Julie Cohen studied at Brown University, earning a summa cum laude degree with honours in English. She followed it up with a postgraduate degree in English literature from the University of Reading. She has penned twenty books to date, published under her own name and pseudonyms. Her books have sold over three-quarters of a million copies and have been translated into fifteen languages. She has won/ been shortlisted for several awards, including the Romantic Novelists’ Association’s Romance Prize, the National Readers’ Choice Award, and the HOLT Medallion. Her latest paperback, DEAR THING, was selected for the Richard and Judy Summer Book Club.Read her interview here. Below you can read an excerpt from her novel, Where Love Lies. Courtesy: Julie Cohen.
EXCERPT FROM WHERE LOVE LIES
I know exactly where I’m going.
I’ve only been to the restaurant once before, but as soon as I step off the train at Richmond everything looks completely familiar. I touch my Oyster card and turn left immediately outside the station. A young busker with wild dreadlocks plays ‘Walking on Sunshine.’ He throws his whole body into it, strumming and twitching and singing to the darkening London evening, as if he can make it midsummer noon with the force of his will. I dig into my jacket pocket and drop a pound coin into his guitar case amongst the litter of money.
I check my watch; I’m meeting Quinn in five minutes. I’m cutting it fine, but from what I remember, I have plenty of time to get there. I pass familiar shop fronts and turn right at the junction. The restaurant, Cerise, is round the next corner: it’s a brick building, painted yellow, with a sign made of curly wrought iron. It’s a treat for both of us after our separate days of meetings in London, Quinn’s idea because I’ve told him they serve the best crème brulée I’ve had outside of Paris.
I turn the corner and I don’t see the restaurant.
I stand for a moment, peering up and down the street. Maybe they repainted it. I look from building to building, but there’s no wrought-iron sign, no wide window with a view of the tables inside. Anxiety rises up from my stomach into my throat.
A little bit late isn’t a problem, said my editor Madelyne this afternoon, just a couple of hours ago, on the other side of London. But this is more than a little.
I shake my head. Of course. The restaurant isn’t on this street, it’s further on. How silly of me. I stride to the end of the road and over the junction.
Quinn is never late. Quinn is frequently early. He’d prefer to wait outside wherever he’s going, looking around him or reading a newspaper, than to be rushed or rude. You’d think he’d know me well enough by now to build in some leeway when he’s meeting me, but he never does. I tried suggesting this once, breezily, and he listened, as he always does when I try to explain something, and then he shook his head. ‘I’d still rather read the paper for a little while,’ he said, and that was it. I’ve learned that Quinn is Quinn, and he does not change.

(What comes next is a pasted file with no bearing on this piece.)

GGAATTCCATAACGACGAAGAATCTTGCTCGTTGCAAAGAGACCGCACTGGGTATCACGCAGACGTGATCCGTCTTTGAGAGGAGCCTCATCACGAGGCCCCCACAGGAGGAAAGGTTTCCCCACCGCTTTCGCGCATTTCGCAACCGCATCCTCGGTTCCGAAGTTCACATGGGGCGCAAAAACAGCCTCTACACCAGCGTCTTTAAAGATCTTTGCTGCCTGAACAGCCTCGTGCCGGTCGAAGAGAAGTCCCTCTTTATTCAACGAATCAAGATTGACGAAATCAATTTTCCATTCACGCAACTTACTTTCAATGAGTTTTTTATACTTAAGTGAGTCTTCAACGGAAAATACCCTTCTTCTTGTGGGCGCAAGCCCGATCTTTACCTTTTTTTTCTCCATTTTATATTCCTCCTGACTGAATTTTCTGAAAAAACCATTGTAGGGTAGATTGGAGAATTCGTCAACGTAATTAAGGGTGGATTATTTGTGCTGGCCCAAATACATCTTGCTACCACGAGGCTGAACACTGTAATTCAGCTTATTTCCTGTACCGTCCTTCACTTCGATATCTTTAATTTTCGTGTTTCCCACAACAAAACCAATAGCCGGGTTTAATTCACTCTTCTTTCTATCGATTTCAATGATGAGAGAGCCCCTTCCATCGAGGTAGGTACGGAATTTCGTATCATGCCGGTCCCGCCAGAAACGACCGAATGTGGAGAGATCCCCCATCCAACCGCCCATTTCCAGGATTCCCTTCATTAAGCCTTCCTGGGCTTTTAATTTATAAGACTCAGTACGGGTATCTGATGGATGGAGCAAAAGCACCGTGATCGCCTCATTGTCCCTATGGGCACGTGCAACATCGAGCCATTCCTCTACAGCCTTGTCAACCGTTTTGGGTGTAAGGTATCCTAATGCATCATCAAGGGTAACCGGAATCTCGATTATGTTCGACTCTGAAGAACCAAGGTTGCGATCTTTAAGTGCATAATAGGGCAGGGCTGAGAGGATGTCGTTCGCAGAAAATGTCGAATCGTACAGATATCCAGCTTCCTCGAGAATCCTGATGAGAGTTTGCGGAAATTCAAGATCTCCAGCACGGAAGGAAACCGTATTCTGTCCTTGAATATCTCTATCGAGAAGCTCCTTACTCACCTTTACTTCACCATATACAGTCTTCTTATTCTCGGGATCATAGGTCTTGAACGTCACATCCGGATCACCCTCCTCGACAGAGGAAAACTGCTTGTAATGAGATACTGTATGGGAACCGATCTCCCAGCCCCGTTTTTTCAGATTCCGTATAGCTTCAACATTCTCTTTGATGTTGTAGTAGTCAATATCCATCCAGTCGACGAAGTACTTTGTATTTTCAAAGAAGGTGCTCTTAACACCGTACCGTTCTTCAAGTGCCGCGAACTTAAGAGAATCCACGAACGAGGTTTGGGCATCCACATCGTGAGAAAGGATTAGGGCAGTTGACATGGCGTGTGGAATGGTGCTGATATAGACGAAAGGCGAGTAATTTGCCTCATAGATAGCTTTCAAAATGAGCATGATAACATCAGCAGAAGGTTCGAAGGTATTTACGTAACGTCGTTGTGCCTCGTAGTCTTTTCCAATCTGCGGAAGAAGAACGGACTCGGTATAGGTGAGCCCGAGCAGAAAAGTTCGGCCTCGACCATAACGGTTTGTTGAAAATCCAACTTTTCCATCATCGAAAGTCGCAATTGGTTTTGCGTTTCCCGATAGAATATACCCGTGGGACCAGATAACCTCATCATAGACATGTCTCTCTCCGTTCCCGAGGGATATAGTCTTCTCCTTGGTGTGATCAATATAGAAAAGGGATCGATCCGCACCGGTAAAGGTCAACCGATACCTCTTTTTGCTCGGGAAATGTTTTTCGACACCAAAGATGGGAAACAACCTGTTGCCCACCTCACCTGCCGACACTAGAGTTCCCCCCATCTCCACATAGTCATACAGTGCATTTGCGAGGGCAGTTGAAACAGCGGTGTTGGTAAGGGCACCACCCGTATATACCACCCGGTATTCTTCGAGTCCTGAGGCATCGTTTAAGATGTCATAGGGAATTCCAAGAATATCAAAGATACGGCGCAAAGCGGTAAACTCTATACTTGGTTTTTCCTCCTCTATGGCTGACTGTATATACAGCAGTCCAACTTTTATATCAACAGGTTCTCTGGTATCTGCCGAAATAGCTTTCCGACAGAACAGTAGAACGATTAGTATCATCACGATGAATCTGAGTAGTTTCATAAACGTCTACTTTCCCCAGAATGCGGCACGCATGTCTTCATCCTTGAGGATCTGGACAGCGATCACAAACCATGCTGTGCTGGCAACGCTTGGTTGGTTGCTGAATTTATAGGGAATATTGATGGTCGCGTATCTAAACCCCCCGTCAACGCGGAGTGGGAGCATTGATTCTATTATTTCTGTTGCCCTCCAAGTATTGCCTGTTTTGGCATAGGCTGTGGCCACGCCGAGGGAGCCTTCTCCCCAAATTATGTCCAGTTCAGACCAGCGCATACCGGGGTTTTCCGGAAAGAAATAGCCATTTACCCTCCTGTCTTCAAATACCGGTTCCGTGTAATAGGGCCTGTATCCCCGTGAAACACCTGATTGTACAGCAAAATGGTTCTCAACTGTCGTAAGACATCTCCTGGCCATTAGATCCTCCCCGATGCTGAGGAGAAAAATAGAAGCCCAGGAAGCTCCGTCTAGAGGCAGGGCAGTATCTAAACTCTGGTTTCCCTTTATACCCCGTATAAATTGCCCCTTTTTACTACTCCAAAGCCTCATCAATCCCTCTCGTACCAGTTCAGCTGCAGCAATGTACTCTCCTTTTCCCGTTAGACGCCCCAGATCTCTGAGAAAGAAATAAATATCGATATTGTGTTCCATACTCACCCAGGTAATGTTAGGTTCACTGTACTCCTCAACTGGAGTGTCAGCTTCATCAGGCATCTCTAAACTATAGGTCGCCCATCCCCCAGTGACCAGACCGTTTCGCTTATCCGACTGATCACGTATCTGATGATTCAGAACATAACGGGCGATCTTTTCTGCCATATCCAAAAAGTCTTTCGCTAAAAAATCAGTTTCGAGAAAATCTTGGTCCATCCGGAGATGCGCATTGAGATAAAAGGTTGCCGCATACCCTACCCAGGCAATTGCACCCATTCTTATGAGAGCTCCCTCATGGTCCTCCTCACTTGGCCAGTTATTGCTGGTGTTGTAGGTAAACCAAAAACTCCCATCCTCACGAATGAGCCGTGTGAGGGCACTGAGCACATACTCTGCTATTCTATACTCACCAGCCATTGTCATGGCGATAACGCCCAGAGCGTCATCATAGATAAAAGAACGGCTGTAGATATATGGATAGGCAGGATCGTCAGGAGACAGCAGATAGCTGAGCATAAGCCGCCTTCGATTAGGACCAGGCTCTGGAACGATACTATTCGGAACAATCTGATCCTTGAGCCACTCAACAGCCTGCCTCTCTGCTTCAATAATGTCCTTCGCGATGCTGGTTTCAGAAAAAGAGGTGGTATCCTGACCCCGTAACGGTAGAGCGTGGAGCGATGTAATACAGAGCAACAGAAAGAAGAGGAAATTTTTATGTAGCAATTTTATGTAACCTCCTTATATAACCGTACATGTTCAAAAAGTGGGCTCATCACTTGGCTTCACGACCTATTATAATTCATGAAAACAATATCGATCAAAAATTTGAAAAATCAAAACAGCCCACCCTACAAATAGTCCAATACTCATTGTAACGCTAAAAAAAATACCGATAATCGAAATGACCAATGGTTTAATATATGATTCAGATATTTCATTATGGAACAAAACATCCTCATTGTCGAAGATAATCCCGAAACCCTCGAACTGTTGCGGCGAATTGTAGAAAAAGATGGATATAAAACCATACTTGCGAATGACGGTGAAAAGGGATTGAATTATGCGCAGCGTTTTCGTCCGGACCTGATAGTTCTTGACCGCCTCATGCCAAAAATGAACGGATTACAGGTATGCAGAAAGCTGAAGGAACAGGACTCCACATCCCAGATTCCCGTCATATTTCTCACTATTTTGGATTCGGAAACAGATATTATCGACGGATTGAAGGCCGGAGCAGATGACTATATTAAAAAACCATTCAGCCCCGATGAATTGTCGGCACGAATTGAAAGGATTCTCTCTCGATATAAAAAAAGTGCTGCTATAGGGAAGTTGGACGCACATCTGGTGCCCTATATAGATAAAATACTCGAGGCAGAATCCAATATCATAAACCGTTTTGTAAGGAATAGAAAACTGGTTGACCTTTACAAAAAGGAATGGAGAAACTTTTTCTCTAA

And even though he never acts impatient or annoyed, I try not to be late so often. I even bought a watch. I hate to think of him waiting, over and over.
It’s warm and I’m still feeling anxious, so I take off my jacket and drape it over my arm. The restaurant should be right here, on the left. Except it’s not; it’s a Starbucks.
I frown. I must have got turned round the wrong way, somehow. This Starbucks looks exactly the same as every other Starbucks in the world, and definitely not like a French restaurant. I probably went too far down this road. I turn around and start back the way I’ve come.
My phone rings. It’s Quinn. ‘Hello hello,’ I say, as cheerfully as I think I should.
‘Hello, love. Where are you? Are you still on the train?’
‘No no, I’m in Richmond, I’m on my way. I took a wrong turn, I think, but I’ll be there in a tick.’
‘Right,’ he says. ‘See you in a minute, love.’
He hangs up and I put my phone back in my handbag. He always says love, always, leaving in the morning or greeting me when I come in the room or ending a conversation on the phone. It punctuates beginnings and endings. It’s something his father does with his mother, and he’s slipped into the habit as if he were born to it.
At the corner I catch a whiff of scent, something familiar, someone’s perfume.
I stop walking. ‘Mum?’ I say.
My mother isn’t here. Of course she isn’t here. But the scent is so strong, it’s as if she’s just walked past me.
I glance around. Two teenage girls sharing earphones, a man walking a terrier, a young couple, her with a hijab and him with a pushchair. There’s a woman near the end of the street, walking away from me. She’s wearing a sleeveless top and rolled-up jeans, her shoulders tanned. Her hair is a long silver plait down her back. The scent of flowers trails behind her on the warm air.
‘Mum?’ I hurry after her. She turns the corner, and by the time I reach it, she’s gone.
But I can still smell her perfume. It’s so familiar I can’t think of the name of it, and my mother never wore perfume anyway. This smell, though, is my mother: it tugs something deep inside me, makes my heart leap with hope and a kind of sweet agony. I run further along the street and think I see the woman ahead of me, crossing the bridge over the Thames.
It can’t be my mother. It’s impossible. But I’m still thinking of everything I need to tell her: I’m married, I’ve bought a house, I’m sorry. So sorry for what I made you do.